As summer winds down and the leaves begin to turn, my thoughts migrate to amber, the golden resin of trees, solidified. It's just another fine example of something from the natural world being used as bead material. Who was the forward thinking prehistoric ancestor who looked at resin and thought, "beads!"

a bowlful

a bowlful

I have collected it for many years and always have a bowl of it’s many hues in my house in early fall to festoon myself on the way out the door. 

For years amber was hard to come by. I remember buying a pair of earrings in Russia for my cousin when I was sixteen and how thrilled I was to find it in abundance there. Luckily it has found it’s ways to our shores. My collection includes a strand my mother in law brought me in Russia many years after my trip there, another I bought in an antique store on the Oregon coast for almost nothing, a strand of ancient prayer beads I stumbled upon, a buttery yellow strand my mother and stepfather bought for me in England in an antique store, previously owned by a blind woman. I think of her when I hold those smooth beads, a shared intimacy between strangers, across continents.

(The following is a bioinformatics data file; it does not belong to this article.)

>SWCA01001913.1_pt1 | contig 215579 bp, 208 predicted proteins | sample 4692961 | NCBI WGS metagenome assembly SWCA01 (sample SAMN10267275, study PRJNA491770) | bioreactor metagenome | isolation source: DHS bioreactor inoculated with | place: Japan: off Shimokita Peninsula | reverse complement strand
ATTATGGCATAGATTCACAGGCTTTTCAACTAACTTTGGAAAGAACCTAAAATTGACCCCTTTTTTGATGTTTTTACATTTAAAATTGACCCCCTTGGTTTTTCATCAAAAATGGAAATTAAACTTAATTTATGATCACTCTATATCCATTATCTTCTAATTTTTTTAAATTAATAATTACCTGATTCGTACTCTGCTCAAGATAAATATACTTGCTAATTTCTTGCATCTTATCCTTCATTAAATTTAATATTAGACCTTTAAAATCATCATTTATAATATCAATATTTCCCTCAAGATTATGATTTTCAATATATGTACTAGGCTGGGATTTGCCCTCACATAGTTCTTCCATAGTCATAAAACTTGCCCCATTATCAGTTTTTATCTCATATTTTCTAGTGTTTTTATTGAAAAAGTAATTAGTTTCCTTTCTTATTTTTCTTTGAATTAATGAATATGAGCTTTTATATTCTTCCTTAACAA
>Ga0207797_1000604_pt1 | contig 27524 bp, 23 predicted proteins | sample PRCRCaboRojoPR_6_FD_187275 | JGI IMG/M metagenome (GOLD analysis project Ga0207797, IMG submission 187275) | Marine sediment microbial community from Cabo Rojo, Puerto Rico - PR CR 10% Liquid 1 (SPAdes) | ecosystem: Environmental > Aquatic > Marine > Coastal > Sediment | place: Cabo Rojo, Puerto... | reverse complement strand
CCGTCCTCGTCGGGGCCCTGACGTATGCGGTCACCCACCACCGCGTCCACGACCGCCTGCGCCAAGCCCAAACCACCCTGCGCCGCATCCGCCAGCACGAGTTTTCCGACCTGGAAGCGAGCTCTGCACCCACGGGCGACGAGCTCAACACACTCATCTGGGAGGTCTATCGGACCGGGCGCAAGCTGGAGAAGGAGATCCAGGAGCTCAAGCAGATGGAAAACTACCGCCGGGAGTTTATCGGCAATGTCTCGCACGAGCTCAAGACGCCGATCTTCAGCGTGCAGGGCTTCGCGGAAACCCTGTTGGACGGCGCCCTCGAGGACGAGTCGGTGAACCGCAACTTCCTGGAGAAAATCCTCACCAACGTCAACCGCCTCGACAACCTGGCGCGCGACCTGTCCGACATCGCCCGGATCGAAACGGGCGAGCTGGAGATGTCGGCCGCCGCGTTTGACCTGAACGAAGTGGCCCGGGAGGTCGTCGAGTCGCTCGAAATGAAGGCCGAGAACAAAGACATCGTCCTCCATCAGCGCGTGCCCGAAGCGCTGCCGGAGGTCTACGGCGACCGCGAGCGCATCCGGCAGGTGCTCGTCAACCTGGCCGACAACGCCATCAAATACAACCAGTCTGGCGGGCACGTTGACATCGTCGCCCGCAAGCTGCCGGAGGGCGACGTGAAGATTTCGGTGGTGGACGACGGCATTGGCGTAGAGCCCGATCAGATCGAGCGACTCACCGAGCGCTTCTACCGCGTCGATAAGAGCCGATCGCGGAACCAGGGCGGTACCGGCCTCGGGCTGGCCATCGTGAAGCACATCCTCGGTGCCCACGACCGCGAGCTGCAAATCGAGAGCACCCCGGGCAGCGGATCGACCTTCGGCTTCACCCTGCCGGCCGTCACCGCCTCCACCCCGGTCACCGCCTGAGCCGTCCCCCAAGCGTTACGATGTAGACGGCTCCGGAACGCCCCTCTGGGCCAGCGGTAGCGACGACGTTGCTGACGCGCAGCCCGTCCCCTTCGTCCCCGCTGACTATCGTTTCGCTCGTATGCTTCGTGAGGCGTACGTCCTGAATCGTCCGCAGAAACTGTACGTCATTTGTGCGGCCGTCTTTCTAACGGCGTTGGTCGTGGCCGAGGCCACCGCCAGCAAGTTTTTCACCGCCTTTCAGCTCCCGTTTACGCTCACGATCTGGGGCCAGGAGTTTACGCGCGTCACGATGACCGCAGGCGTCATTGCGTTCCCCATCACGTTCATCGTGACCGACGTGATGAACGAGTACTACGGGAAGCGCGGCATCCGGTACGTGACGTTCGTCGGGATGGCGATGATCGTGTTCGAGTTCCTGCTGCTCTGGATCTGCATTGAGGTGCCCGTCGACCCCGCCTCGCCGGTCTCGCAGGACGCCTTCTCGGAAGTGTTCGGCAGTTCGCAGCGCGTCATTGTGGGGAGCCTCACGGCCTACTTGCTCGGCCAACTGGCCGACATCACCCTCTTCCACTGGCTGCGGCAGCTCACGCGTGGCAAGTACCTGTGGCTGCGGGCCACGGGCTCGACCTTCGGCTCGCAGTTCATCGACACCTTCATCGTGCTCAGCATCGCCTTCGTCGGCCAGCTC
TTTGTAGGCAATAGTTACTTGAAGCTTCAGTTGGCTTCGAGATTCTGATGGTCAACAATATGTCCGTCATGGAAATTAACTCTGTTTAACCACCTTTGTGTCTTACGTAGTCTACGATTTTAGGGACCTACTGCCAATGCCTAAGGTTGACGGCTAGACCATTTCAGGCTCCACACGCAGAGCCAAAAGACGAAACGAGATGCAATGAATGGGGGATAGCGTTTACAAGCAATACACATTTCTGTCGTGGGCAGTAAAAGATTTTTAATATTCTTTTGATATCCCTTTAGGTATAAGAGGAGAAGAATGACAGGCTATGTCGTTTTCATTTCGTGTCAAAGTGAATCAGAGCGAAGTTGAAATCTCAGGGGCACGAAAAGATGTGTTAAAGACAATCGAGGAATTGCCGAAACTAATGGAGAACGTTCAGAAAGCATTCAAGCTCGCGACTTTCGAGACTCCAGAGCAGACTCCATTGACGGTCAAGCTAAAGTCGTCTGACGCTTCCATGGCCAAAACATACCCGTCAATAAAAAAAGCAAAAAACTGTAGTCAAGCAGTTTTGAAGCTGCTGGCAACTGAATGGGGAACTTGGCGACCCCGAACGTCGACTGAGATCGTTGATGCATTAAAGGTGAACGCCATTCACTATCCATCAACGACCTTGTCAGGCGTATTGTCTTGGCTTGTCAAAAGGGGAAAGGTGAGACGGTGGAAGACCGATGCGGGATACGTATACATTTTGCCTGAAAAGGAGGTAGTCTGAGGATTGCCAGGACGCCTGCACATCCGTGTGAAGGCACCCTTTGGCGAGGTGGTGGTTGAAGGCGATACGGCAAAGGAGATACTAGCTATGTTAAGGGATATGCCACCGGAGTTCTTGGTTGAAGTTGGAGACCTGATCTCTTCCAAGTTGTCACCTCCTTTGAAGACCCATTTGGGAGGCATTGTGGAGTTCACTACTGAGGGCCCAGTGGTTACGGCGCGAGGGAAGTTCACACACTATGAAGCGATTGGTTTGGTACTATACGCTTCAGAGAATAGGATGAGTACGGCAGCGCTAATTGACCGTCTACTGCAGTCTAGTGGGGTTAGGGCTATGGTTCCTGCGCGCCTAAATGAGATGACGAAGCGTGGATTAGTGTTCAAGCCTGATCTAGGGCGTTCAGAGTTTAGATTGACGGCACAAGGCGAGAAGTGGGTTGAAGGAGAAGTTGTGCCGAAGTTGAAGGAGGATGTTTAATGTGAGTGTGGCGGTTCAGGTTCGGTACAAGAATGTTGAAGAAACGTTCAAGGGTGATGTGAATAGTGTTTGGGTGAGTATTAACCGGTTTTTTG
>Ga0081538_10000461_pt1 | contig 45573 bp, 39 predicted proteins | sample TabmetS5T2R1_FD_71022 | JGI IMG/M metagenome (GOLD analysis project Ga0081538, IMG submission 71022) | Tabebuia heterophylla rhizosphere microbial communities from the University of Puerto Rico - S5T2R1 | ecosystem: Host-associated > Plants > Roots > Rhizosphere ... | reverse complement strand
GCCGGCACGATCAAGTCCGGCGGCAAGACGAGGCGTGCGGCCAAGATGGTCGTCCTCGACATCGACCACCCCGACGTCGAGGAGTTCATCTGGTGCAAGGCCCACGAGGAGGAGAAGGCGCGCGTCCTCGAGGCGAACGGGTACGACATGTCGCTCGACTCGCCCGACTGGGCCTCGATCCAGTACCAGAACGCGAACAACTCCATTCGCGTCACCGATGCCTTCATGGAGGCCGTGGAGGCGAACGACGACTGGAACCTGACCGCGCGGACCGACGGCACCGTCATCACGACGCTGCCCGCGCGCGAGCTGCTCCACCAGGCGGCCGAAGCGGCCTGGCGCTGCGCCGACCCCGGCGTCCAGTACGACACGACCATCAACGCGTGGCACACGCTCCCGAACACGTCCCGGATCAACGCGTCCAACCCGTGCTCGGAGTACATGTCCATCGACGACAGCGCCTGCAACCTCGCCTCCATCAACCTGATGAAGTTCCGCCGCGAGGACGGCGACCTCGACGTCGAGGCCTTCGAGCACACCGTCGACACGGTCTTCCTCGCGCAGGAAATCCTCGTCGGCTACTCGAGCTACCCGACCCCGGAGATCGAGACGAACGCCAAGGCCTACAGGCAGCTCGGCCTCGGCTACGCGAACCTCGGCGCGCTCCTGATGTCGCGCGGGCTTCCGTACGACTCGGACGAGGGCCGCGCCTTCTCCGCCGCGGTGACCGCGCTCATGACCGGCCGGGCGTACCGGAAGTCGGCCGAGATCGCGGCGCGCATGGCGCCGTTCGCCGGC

One of the great things about Amber is that it’s very light weight and so very comfortable to wear. There is real amber and copal amber, a “fake” amber that can be very old and beautiful. Some people are very discerning about the real thing, I like it all.